03 June 2011

How to Raise an Autistic Child


The DSM IV (the main diagnostic tool for psychological disorders) lists several symptoms of autism that I see in many of the high-achieving students I work with in HK. Among these are: marked impairments in the use of multiple nonverbal behaviors such as eye-to-eye gaze, facial expression, body posture, and gestures to regulate social interaction, failure to develop peer relationships appropriate to developmental level, a lack of spontaneous seeking to share enjoyment, interest, or achievements with other people, a lack of social or emotional reciprocity (not actively participating in simple social play or games, preferring solitary activities), and apparently inflexible adherence to specific, nonfunctional routines or rituals.

These teenagers I work with are not actually autistic, but their social skills are so impaired that when I walk in the room and say "hello" they just sit there and stare straight ahead, not responding to me verbally or even looking at me. When I leave the room, it gets even weirder. They do not speak to each other like normal children would, and continue to stare straight ahead at the empty whiteboard or take out their phones and play video games. They all hope (or their parents hope for them) to attend elite schools in the US. When they get there, they are destined for years of being the weird Chinese kid who doesn't speak to anyone. Most of them will make tons of money, and live totally unfulfilling lives, and then repeat the pattern with their own children.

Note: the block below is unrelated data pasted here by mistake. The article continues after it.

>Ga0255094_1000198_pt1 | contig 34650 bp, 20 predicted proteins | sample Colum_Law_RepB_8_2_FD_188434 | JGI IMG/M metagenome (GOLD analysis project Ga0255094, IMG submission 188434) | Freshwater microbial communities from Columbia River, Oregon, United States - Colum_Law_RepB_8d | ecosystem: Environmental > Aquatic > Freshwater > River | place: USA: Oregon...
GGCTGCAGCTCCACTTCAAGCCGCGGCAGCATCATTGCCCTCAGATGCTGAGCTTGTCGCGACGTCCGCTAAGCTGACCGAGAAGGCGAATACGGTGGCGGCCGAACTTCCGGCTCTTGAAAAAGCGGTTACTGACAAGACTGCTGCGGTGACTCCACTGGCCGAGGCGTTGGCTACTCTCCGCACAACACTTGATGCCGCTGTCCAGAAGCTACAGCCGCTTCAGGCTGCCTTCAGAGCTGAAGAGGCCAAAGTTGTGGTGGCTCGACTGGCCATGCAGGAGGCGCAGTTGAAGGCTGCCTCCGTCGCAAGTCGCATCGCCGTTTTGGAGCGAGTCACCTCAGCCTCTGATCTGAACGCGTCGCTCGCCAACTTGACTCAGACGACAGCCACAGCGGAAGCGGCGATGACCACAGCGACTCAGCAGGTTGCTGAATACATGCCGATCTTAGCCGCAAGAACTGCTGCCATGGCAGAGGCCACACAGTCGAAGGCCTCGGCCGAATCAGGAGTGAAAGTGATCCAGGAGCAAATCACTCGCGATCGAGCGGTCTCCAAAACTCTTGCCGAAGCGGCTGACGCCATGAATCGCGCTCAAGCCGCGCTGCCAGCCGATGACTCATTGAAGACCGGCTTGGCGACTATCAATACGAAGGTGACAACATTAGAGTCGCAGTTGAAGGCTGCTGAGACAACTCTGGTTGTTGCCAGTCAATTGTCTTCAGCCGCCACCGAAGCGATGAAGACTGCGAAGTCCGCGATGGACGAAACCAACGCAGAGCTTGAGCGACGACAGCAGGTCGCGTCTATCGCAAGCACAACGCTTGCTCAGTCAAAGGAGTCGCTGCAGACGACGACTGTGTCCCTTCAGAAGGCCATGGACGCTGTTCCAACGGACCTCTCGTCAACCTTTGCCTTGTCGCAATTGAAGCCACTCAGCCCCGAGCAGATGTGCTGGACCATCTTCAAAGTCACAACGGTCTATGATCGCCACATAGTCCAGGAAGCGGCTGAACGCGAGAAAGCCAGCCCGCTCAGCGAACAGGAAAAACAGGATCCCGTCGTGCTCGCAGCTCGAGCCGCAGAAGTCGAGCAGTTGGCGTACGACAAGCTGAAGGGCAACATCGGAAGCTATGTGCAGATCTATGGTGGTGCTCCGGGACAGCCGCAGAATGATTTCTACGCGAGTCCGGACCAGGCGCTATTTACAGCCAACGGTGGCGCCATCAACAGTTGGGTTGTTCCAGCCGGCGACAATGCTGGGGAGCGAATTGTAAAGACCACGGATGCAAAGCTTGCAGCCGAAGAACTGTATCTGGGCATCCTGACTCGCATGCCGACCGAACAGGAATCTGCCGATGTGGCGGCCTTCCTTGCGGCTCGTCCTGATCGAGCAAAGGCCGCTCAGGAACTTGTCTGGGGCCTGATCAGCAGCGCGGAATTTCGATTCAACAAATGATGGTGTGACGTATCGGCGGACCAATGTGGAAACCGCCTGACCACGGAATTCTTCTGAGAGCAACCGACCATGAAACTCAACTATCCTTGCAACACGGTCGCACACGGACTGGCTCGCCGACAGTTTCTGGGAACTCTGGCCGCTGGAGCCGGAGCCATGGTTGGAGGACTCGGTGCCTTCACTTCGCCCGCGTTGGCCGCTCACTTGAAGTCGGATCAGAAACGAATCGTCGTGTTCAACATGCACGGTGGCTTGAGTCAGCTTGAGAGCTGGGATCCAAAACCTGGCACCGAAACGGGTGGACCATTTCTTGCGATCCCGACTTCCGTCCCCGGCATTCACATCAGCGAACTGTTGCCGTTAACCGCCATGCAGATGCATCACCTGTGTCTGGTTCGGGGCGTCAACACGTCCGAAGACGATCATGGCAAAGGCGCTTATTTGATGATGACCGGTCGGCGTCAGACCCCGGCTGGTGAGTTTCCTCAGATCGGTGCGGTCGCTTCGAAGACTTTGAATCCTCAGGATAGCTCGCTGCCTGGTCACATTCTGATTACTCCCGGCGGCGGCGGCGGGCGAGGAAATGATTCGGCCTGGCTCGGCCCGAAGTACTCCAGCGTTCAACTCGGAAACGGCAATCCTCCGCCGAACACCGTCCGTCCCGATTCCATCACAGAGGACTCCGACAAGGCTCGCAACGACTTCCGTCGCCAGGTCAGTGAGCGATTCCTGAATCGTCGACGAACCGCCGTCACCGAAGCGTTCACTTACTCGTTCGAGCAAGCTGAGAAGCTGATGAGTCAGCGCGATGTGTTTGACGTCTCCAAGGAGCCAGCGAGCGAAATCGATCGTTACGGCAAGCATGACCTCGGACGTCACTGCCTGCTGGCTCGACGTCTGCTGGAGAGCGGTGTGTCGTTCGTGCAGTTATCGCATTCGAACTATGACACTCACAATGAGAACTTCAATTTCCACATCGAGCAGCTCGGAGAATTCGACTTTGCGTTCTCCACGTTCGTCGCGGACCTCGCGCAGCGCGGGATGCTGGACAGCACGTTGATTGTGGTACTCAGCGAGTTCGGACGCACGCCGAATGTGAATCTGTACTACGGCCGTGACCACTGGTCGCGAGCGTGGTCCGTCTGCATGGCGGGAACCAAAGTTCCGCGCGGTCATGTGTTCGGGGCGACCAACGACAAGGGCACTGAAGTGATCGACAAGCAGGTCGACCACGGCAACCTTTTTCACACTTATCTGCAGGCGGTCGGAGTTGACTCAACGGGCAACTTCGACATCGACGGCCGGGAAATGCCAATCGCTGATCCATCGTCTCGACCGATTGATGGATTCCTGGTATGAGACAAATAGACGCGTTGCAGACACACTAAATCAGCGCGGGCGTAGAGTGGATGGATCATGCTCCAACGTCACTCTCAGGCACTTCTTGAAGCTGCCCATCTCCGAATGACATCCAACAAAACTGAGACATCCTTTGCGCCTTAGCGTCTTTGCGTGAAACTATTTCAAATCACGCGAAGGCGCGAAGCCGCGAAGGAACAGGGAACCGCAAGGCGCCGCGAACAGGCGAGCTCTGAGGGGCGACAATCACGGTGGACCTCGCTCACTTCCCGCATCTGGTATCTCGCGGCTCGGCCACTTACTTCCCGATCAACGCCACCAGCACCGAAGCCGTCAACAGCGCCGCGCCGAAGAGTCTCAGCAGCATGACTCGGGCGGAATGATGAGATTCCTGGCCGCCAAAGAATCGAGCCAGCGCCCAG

So how can you turn your normal happy child into a borderline autistic child who will raise your social status by attending elite schools and making tons of money? Ask Amy Chua, she wrote a how to manual on the subject.